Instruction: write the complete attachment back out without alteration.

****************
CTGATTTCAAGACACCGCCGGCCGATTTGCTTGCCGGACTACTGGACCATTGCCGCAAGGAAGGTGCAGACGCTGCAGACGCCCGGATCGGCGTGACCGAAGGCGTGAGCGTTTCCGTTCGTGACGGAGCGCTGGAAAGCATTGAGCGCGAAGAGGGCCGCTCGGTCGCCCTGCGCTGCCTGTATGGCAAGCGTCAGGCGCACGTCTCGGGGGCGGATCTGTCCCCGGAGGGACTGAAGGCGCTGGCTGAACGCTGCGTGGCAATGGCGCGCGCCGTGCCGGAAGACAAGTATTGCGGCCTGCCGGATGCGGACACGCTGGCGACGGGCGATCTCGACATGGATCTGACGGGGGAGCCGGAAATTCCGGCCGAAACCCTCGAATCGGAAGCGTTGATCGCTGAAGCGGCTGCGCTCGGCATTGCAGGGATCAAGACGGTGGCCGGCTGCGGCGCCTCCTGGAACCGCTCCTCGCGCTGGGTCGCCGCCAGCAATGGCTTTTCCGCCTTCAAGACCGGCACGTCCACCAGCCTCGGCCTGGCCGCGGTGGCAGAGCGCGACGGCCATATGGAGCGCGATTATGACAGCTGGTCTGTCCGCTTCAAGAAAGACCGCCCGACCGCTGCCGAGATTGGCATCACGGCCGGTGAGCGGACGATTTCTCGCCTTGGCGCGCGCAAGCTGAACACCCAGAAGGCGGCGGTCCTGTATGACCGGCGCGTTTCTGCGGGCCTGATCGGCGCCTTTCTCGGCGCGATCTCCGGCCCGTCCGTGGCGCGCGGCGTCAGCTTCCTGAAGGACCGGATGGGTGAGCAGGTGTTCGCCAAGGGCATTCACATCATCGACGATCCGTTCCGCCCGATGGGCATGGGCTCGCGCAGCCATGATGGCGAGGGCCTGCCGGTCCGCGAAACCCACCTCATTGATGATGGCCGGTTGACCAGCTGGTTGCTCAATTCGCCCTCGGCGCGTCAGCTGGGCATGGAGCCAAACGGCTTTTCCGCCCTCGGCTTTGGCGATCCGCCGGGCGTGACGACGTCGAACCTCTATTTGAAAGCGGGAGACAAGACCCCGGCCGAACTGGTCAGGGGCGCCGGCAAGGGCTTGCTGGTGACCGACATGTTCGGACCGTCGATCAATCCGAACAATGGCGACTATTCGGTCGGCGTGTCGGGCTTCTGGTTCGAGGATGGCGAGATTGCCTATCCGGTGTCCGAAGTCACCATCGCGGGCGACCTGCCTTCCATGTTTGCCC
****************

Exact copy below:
CTGATTTCAAGACACCGCCGGCCGATTTGCTTGCCGGACTACTGGACCATTGCCGCAAGGAAGGTGCAGACGCTGCAGACGCCCGGATCGGCGTGACCGAAGGCGTGAGCGTTTCCGTTCGTGACGGAGCGCTGGAAAGCATTGAGCGCGAAGAGGGCCGCTCGGTCGCCCTGCGCTGCCTGTATGGCAAGCGTCAGGCGCACGTCTCGGGGGCGGATCTGTCCCCGGAGGGACTGAAGGCGCTGGCTGAACGCTGCGTGGCAATGGCGCGCGCCGTGCCGGAAGACAAGTATTGCGGCCTGCCGGATGCGGACACGCTGGCGACGGGCGATCTCGACATGGATCTGACGGGGGAGCCGGAAATTCCGGCCGAAACCCTCGAATCGGAAGCGTTGATCGCTGAAGCGGCTGCGCTCGGCATTGCAGGGATCAAGACGGTGGCCGGCTGCGGCGCCTCCTGGAACCGCTCCTCGCGCTGGGTCGCCGCCAGCAATGGCTTTTCCGCCTTCAAGACCGGCACGTCCACCAGCCTCGGCCTGGCCGCGGTGGCAGAGCGCGACGGCCATATGGAGCGCGATTATGACAGCTGGTCTGTCCGCTTCAAGAAAGACCGCCCGACCGCTGCCGAGATTGGCATCACGGCCGGTGAGCGGACGATTTCTCGCCTTGGCGCGCGCAAGCTGAACACCCAGAAGGCGGCGGTCCTGTATGACCGGCGCGTTTCTGCGGGCCTGATCGGCGCCTTTCTCGGCGCGATCTCCGGCCCGTCCGTGGCGCGCGGCGTCAGCTTCCTGAAGGACCGGATGGGTGAGCAGGTGTTCGCCAAGGGCATTCACATCATCGACGATCCGTTCCGCCCGATGGGCATGGGCTCGCGCAGCCATGATGGCGAGGGCCTGCCGGTCCGCGAAACCCACCTCATTGATGATGGCCGGTTGACCAGCTGGTTGCTCAATTCGCCCTCGGCGCGTCAGCTGGGCATGGAGCCAAACGGCTTTTCCGCCCTCGGCTTTGGCGATCCGCCGGGCGTGACGACGTCGAACCTCTATTTGAAAGCGGGAGACAAGACCCCGGCCGAACTGGTCAGGGGCGCCGGCAAGGGCTTGCTGGTGACCGACATGTTCGGACCGTCGATCAATCCGAACAATGGCGACTATTCGGTCGGCGTGTCGGGCTTCTGGTTCGAGGATGGCGAGATTGCCTATCCGGTGTCCGAAGTCACCATCGCGGGCGACCTGCCTTCCATGTTTGCCC